Does anyone know where our English word “God” came from?
[quote=trumpet152]Does anyone know where our English word “God” came from?
“god” came from Old English, like most of the other short words still remaining in Modern. The earliest recorded use is in the Vespasian Psalter, from around AD 825, both capitalised and uncapitalised.
How it came to OE is mostly guesswork, then, but it may be related to an Old Irish word for “voice”.
I found this in the catholic encyclopedia:
Etymology of the Word “God”
(Anglo-Saxon God; German Gott; akin to Persian khoda; Hindu khooda).
God can variously be defined as:
the proper name of the one Supreme and Infinite Personal Being, the Creator and Ruler of the universe, to whom man owes obedience and worship;
the common or generic name of the several supposed beings to whom, in polytheistic religions, Divine attributes are ascribed and Divine worship rendered;
the name sometimes applied to an idol as the image or dwelling-place of a god.
The root-meaning of the name (from Gothic root gheu; Sanskrit hub or emu, “to invoke or to sacrifice to”) is either “the one invoked” or “the one sacrificed to.” From different Indo-Germanic roots (div, “to shine” or “give light”; thes in thessasthai “to implore”) come the Indo-Iranian deva, Sanskrit dyaus (gen. divas), Latin deus, Greek theos, Irish and Gaelic dia, all of which are generic names; also Greek Zeus (gen. Dios, Latin Jupiter (jovpater), Old Teutonic Tiu or Tiw (surviving in Tuesday), Latin Janus, Diana, and other proper names of pagan deities. The common name most widely used in Semitic occurs as 'el in Hebrew, 'ilu in Babylonian, 'ilah in Arabic, etc.; and though scholars are not agreed on the point, the root-meaning most probably is “the strong or mighty one.”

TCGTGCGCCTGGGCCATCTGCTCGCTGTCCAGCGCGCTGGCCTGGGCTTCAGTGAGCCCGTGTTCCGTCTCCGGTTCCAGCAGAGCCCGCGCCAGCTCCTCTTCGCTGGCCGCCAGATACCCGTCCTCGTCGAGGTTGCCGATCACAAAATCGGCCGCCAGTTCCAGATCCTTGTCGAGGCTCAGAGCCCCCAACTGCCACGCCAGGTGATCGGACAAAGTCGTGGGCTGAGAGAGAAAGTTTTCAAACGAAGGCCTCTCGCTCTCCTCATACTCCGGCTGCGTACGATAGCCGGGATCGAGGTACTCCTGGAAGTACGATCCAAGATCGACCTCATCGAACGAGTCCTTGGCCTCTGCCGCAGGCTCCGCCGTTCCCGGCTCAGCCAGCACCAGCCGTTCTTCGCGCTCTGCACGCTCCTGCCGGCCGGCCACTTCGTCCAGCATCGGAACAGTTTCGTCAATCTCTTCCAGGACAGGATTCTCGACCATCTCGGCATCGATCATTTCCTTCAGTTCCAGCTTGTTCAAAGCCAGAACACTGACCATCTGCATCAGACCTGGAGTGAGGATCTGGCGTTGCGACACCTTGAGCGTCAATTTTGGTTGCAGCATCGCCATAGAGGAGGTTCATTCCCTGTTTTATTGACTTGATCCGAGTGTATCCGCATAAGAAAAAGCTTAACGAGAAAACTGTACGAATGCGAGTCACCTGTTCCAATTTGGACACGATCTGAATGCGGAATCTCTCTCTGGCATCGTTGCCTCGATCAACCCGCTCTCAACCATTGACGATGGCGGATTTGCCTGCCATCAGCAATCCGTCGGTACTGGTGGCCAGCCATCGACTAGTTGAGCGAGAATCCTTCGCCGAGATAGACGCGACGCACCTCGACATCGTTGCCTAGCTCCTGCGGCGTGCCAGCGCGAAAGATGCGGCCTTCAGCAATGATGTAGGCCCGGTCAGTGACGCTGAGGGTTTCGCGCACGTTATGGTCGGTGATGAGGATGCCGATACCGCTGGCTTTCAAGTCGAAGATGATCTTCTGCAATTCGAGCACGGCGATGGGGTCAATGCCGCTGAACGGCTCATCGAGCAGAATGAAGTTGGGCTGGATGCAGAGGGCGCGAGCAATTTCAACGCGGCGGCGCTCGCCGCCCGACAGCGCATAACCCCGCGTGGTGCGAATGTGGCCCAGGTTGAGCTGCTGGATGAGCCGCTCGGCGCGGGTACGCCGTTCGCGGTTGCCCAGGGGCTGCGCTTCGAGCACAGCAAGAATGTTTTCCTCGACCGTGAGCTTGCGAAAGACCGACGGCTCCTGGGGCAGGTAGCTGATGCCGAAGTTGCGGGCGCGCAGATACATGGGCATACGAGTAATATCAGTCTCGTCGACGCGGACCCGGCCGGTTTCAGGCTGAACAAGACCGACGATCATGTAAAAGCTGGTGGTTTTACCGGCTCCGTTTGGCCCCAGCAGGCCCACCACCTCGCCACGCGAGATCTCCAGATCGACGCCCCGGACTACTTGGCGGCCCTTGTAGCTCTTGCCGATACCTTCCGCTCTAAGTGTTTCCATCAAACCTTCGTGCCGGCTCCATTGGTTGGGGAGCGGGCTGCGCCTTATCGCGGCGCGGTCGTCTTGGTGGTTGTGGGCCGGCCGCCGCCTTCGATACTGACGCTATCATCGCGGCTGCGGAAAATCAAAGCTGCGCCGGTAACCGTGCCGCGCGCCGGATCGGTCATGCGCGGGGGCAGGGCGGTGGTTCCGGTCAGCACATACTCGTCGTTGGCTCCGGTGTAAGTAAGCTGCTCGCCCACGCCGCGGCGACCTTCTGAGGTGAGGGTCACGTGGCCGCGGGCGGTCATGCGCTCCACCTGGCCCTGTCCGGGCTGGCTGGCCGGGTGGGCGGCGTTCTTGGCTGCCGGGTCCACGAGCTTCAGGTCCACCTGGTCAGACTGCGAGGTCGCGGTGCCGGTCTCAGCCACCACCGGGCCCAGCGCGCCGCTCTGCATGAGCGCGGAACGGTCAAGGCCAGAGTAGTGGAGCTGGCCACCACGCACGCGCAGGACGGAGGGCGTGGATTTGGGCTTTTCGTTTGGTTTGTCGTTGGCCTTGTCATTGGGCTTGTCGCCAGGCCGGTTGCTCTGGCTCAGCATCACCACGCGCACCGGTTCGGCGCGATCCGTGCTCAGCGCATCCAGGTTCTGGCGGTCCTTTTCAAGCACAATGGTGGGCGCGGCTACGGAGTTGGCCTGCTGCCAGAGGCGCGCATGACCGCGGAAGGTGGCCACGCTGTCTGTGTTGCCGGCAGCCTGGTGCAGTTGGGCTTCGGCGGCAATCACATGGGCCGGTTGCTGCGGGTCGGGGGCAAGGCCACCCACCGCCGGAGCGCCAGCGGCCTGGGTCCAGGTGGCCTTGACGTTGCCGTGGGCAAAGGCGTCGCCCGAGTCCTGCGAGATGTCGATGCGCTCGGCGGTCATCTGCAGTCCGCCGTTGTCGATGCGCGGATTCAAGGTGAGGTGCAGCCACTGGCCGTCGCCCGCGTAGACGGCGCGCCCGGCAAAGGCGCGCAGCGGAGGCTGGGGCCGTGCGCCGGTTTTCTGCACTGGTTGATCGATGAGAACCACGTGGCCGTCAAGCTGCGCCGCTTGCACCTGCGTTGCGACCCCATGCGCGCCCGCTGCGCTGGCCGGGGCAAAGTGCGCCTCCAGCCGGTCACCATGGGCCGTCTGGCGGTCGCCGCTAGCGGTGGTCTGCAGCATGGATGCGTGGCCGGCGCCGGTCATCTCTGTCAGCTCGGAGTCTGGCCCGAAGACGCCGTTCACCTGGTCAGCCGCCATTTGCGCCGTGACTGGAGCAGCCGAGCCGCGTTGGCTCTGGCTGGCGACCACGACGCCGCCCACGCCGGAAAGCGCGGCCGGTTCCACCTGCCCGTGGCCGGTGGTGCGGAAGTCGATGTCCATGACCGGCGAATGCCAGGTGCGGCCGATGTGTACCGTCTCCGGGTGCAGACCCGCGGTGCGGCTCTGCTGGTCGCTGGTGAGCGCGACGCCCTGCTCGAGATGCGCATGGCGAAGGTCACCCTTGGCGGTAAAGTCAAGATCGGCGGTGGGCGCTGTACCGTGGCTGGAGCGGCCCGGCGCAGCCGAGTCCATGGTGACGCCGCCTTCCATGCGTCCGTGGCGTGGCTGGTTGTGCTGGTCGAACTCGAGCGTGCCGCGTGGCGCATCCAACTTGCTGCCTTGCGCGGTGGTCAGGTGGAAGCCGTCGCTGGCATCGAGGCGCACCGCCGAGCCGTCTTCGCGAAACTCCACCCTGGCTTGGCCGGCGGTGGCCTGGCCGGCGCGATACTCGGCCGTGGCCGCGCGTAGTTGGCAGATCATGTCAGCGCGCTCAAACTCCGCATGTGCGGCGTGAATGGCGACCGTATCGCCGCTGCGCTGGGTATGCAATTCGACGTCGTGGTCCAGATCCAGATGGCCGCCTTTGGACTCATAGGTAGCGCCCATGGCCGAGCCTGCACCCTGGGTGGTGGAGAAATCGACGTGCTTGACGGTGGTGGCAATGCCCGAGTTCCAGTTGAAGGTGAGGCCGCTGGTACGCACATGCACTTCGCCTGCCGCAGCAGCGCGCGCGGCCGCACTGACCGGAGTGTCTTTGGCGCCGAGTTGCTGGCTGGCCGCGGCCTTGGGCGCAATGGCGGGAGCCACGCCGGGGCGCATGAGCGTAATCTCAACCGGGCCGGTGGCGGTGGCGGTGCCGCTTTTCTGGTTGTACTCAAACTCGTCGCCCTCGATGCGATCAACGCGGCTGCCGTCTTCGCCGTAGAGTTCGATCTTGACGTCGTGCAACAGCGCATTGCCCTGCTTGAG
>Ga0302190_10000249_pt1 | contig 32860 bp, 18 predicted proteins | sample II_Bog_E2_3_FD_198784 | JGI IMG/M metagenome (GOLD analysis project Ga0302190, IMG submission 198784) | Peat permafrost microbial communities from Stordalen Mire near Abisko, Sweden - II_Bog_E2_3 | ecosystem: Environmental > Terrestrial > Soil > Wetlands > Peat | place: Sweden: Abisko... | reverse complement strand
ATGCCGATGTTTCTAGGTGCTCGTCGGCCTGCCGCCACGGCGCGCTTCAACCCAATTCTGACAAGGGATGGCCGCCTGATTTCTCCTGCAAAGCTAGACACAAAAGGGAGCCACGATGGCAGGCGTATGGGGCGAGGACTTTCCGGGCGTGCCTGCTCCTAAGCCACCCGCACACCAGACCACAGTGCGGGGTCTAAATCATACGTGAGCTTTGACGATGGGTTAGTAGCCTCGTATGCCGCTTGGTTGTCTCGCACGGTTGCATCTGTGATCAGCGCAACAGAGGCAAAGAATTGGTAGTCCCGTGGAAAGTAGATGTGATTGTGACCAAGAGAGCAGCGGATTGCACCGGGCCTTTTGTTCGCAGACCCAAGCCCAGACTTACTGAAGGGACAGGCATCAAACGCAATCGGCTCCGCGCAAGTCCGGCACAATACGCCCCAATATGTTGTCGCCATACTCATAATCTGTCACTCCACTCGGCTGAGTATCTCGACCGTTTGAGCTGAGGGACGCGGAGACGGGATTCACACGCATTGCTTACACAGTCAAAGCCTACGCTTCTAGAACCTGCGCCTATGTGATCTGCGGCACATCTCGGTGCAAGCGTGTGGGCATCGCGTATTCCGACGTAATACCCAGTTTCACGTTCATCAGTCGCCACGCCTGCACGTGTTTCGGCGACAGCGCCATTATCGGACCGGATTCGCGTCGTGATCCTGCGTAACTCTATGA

The best guess concerning how the word god came into English is that it derives from a Indo-European root **gheu-, * which means, in one form, “that which is called upon.” This became the word for a deity in the Germanic languages (e.g., German Gott). It is related to the Sanskrit hu or khu, which also means god.
We’ll never be certain regarding IE roots, as there is no written record of the original proto-IE mother language. All we can do is reconstruct forms from their descendants.
Here’s a page from a website which contains some of the etymologies found in popular dictionaries. I **do not ** endorse anything else on the site; the author has, however, put together a nice list here without getting too technical: